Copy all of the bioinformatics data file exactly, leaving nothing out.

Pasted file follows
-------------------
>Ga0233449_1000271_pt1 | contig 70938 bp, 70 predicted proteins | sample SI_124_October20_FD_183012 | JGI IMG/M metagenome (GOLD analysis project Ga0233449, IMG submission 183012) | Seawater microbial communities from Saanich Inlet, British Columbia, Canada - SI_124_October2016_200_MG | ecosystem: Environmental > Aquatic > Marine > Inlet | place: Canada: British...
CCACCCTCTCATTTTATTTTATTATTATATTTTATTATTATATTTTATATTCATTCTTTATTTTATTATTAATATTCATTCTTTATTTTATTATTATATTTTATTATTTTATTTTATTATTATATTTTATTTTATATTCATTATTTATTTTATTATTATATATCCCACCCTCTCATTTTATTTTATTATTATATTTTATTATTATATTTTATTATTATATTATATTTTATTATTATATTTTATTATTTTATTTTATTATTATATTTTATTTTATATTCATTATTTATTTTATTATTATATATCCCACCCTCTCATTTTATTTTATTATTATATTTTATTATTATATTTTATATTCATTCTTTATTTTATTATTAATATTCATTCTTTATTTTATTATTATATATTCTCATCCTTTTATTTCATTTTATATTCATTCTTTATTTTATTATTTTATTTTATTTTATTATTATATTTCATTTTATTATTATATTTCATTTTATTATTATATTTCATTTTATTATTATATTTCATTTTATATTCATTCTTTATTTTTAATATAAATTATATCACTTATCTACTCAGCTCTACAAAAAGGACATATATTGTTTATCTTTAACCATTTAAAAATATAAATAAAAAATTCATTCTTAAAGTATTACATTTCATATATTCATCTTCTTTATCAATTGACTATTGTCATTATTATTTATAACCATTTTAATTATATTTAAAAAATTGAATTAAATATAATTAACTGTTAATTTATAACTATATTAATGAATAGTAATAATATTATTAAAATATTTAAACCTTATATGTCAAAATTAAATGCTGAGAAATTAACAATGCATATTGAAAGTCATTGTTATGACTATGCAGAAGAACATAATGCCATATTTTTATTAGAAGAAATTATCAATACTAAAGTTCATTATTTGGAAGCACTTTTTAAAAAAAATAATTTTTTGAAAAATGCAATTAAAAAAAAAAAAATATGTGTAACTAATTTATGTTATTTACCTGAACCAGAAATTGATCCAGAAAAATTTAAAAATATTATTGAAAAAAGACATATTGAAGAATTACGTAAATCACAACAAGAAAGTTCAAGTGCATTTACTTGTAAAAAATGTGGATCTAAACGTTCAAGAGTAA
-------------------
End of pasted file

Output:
>Ga0233449_1000271_pt1 | contig 70938 bp, 70 predicted proteins | sample SI_124_October20_FD_183012 | JGI IMG/M metagenome (GOLD analysis project Ga0233449, IMG submission 183012) | Seawater microbial communities from Saanich Inlet, British Columbia, Canada - SI_124_October2016_200_MG | ecosystem: Environmental > Aquatic > Marine > Inlet | place: Canada: British...
CCACCCTCTCATTTTATTTTATTATTATATTTTATTATTATATTTTATATTCATTCTTTATTTTATTATTAATATTCATTCTTTATTTTATTATTATATTTTATTATTTTATTTTATTATTATATTTTATTTTATATTCATTATTTATTTTATTATTATATATCCCACCCTCTCATTTTATTTTATTATTATATTTTATTATTATATTTTATTATTATATTATATTTTATTATTATATTTTATTATTTTATTTTATTATTATATTTTATTTTATATTCATTATTTATTTTATTATTATATATCCCACCCTCTCATTTTATTTTATTATTATATTTTATTATTATATTTTATATTCATTCTTTATTTTATTATTAATATTCATTCTTTATTTTATTATTATATATTCTCATCCTTTTATTTCATTTTATATTCATTCTTTATTTTATTATTTTATTTTATTTTATTATTATATTTCATTTTATTATTATATTTCATTTTATTATTATATTTCATTTTATTATTATATTTCATTTTATATTCATTCTTTATTTTTAATATAAATTATATCACTTATCTACTCAGCTCTACAAAAAGGACATATATTGTTTATCTTTAACCATTTAAAAATATAAATAAAAAATTCATTCTTAAAGTATTACATTTCATATATTCATCTTCTTTATCAATTGACTATTGTCATTATTATTTATAACCATTTTAATTATATTTAAAAAATTGAATTAAATATAATTAACTGTTAATTTATAACTATATTAATGAATAGTAATAATATTATTAAAATATTTAAACCTTATATGTCAAAATTAAATGCTGAGAAATTAACAATGCATATTGAAAGTCATTGTTATGACTATGCAGAAGAACATAATGCCATATTTTTATTAGAAGAAATTATCAATACTAAAGTTCATTATTTGGAAGCACTTTTTAAAAAAAATAATTTTTTGAAAAATGCAATTAAAAAAAAAAAAATATGTGTAACTAATTTATGTTATTTACCTGAACCAGAAATTGATCCAGAAAAATTTAAAAATATTATTGAAAAAAGACATATTGAAGAATTACGTAAATCACAACAAGAAAGTTCAAGTGCATTTACTTGTAAAAAATGTGGATCTAAACGTTCAAGAGTAA